(Photo courtesy of World Variety Produce/Melissa's)
Shaped like a fuchsia fireball with swirling green-tipped flaps, the dragon fruit sells itself.
“People think, ‘Wow, what is this thing and how can I not bring it home!’” said Jessie Capote, executive vice president of J&C Tropicals in Miami.
The delicately sweet tropical fruit, which has the texture of a kiwi and is studded with edible black seeds, is quickly going mainstream across the U.S.
“Dragon fruit has been top of mind in every retail conversation we’ve had in the past two years,” said Capote, who distributes Florida fruit between June and November and flies it in from Vietnam and Ecuador. “We did a record volume of 2.5 million pounds last season, and we can’t keep up with the demand.”
Alex Berkley, sales manager at Frieda’s Specialty Produce in Los Alamitos, Calif., said demand for the fruit has grown 40% in volume on average over the last three years, as the Florida crop grows stronger and more countries supply the U.S., including Israel, with its more tropical flavor, and Nicaragua, which provides “much juicer” fruit.
Mark Munger, vice president sales and marketing for Los Angeles-based 4Earth Farms, attributes dragon fruit’s steady sales growth to consumers becoming more adventurous and curious to try new flavors, textures and food experiences.
Because the fruit is harvested ripe and ready to eat, it’s easy for the consumer to choose one, said Marc Holbik, vice president of Ecoripe Tropicals Inc. in Miami.
The white dragon fruit, with bright pink skin and crisp white flesh, is the most popular and most abundant of the three varieties available to the U.S., and it adds excitement to fruit salads.
Holbik said the red variety, which has pink skin with smaller, more evenly placed scales and slightly sweeter magenta flesh, is growing in popularity for smoothies and acai bowls.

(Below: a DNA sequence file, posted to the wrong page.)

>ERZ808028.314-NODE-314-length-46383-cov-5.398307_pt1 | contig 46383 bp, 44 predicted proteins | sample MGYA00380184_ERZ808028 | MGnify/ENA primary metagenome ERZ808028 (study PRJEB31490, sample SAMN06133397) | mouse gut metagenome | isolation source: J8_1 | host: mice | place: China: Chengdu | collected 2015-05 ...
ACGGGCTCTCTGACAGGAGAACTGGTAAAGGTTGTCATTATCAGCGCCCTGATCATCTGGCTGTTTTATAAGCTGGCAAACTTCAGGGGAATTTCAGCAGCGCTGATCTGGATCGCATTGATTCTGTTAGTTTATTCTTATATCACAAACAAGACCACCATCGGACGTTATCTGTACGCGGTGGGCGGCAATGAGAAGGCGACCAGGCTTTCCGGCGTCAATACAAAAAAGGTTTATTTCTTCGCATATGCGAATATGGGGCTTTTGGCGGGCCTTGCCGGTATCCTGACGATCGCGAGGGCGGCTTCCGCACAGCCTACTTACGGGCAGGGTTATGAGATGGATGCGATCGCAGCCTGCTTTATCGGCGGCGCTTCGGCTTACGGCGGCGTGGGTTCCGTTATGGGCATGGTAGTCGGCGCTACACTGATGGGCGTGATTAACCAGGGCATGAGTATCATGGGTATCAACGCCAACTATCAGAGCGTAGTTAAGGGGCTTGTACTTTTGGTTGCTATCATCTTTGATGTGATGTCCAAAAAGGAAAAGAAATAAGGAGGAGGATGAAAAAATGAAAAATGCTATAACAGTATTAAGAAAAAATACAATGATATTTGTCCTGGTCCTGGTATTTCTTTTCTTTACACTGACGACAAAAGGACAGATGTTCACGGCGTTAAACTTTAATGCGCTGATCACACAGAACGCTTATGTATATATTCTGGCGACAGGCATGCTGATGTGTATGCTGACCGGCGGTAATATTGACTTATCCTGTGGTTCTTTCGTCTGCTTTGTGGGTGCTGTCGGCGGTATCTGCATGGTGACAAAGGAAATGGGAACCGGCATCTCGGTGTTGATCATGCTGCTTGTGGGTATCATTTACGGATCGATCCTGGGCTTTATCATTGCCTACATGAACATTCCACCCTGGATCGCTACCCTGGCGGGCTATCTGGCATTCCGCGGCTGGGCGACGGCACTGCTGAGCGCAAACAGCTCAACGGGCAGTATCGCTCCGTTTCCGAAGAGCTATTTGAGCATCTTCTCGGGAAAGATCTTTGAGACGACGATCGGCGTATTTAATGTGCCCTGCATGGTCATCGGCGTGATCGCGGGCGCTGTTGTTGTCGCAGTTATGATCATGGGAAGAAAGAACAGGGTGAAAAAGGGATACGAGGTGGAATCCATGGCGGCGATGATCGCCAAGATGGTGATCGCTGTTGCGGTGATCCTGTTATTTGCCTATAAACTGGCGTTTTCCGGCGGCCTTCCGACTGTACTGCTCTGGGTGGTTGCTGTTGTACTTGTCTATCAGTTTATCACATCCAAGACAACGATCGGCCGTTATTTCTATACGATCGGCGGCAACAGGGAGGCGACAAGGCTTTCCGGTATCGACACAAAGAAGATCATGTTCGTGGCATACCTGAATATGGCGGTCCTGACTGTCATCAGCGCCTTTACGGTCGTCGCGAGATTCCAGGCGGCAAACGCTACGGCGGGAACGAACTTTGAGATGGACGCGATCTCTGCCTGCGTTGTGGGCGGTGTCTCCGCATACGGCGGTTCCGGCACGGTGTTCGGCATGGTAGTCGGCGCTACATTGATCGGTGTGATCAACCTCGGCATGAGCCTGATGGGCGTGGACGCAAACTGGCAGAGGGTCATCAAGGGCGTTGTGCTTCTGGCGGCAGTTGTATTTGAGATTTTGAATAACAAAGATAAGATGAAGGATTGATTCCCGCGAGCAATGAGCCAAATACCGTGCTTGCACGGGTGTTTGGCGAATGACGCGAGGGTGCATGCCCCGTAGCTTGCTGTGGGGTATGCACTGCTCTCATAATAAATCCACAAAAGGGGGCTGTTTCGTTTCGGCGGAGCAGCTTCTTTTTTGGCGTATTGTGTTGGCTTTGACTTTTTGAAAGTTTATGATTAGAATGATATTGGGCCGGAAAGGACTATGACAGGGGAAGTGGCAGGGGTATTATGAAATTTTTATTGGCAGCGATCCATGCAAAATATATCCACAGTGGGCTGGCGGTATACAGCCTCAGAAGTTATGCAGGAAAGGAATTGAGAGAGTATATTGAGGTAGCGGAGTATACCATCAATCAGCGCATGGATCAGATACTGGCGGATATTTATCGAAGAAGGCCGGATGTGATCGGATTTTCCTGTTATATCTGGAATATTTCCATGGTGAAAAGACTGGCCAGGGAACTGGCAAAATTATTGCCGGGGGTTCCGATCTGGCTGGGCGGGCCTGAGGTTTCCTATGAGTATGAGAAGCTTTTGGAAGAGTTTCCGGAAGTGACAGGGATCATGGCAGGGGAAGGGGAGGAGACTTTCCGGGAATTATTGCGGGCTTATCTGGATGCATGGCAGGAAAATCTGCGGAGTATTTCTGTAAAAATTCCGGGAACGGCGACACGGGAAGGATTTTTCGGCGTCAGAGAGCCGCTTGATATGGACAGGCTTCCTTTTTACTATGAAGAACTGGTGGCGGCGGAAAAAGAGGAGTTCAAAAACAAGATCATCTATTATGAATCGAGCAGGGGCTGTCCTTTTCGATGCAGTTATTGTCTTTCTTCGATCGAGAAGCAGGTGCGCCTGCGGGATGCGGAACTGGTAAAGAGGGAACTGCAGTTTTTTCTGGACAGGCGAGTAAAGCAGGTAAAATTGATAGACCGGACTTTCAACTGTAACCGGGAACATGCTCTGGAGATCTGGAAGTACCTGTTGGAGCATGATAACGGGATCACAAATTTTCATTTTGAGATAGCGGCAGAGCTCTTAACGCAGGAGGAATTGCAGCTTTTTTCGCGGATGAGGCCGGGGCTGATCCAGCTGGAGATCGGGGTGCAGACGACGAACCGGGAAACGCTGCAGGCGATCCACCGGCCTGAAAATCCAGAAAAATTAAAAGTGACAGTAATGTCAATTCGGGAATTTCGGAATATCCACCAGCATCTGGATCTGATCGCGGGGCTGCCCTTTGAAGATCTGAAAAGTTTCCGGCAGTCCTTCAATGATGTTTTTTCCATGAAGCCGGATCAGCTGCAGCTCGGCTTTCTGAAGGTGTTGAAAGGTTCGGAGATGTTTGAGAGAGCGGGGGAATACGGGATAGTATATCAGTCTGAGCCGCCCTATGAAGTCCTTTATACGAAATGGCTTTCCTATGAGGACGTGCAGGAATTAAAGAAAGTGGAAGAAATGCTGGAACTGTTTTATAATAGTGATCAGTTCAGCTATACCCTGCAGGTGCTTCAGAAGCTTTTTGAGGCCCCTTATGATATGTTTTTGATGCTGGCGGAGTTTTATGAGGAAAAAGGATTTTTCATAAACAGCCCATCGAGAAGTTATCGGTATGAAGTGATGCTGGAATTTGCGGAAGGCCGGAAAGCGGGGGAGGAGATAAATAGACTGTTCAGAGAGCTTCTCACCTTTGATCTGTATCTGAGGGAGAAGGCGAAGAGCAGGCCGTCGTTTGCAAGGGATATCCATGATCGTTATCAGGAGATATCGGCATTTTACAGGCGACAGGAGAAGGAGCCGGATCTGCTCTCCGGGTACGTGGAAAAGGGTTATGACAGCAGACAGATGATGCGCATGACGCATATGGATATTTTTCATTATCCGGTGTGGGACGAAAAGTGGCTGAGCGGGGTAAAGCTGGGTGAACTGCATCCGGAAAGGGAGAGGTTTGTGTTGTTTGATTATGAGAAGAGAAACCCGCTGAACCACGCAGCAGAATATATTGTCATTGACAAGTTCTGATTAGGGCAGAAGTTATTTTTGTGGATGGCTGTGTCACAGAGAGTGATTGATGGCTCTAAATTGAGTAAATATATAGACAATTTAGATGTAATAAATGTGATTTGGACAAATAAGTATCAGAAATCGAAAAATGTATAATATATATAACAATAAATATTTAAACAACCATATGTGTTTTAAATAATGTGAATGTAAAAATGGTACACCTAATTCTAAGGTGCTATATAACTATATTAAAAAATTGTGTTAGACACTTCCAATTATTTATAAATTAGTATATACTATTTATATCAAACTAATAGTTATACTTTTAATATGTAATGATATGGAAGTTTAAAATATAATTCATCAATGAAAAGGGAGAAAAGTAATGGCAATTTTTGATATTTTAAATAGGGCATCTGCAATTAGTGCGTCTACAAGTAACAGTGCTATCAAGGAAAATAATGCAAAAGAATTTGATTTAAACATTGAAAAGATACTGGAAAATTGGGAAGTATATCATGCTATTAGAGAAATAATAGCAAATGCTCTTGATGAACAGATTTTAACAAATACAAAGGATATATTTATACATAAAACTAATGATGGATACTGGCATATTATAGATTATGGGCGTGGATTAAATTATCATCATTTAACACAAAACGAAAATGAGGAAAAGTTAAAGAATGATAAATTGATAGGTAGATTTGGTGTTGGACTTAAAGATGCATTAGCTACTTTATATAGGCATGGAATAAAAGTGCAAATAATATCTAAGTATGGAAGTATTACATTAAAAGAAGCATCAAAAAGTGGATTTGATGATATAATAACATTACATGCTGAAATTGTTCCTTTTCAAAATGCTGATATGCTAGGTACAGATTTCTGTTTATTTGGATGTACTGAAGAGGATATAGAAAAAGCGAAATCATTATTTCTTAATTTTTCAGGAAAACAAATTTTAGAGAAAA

Not everyone prefers that variety, however.
“Some customers refuse to receive red-fleshed fruit because the purple juice stains their kitchens and bleeds into other fruit,” said Peter Leifermann, vice president sales and marketing at Homestead, Fla.-based Brooks Tropicals.
New kid on the block
There is also the bright yellow, white-fleshed dragon fruit, much of it grown in Ecuador’s Amazon region. The pine-cone-shaped fruit, sweeter and fruiter than its red cousins, was allowed into the U.S. 18 months ago.
“Because the yellow is much newer, it has been slower than anticipated in terms of demand compared to the red,” said Ryan Reilly, sales at HLB Specialties in Pompano Beach, Fla. “But we believe that will change.”
Munger said 4Earth is excited about the yellow variety “not only for its beautiful gold coloring, but for the explosion of sweet tropical flavor that greets the consumer.”
Though dragon fruit has been sold here for more than a decade, Leifermann said the market is still in its adolescent stage.
“Growers, shippers and importers are still fine-tuning best practices and figuring out how to get a return on their relatively large investment,” said Leifermann, who handles Florida varieties.
The wildly exotic fruit can also be a challenge because it ripens in flushes every two to three weeks throughout the season, with each flush harvested over seven to 10 days.
“We have to work closely with retailers to plan ads and promotions and guarantee minimum volume in the off weeks,” said Capote, “so the consumer doesn’t find an empty shelf and think the season has finished.”
When it comes to consumer education, the jury’s out on the value of in-store sampling.
“Sampling in a demo or raw is a great way to get people to try it,” said Robert Schueller, marketing manager for Melissa’s World Produce, Los Angeles.
While Leifermann normally recommends sampling tropical fruit, he said the dragon fruit’s powerful appearance makes it less reliant on sampling than one might think.
Show some skin?
Fresh-cut dragon fruit also has its detractors. Schueller said it’s not well suited to fresh-cut because it goes soft. Berkley said processors and retailers who’ve mixed fresh-cut with berries or pineapple, “don’t see it selling any faster than whole dragon fruit.”
Schueller suggests displaying dragon fruit next to other tropicals that appeal to Asian and South American shoppers, such as mangoes, papaya, passion fruit, cactus pears and coconuts.
As for merchandising, Holbik said the exotic fruit does a great job on its own attracting attention in the produce department, especially when all three varieties are present.
“Cutting a fruit in half and displaying the impressive white or magenta flesh is a good way to increase sales,” he said.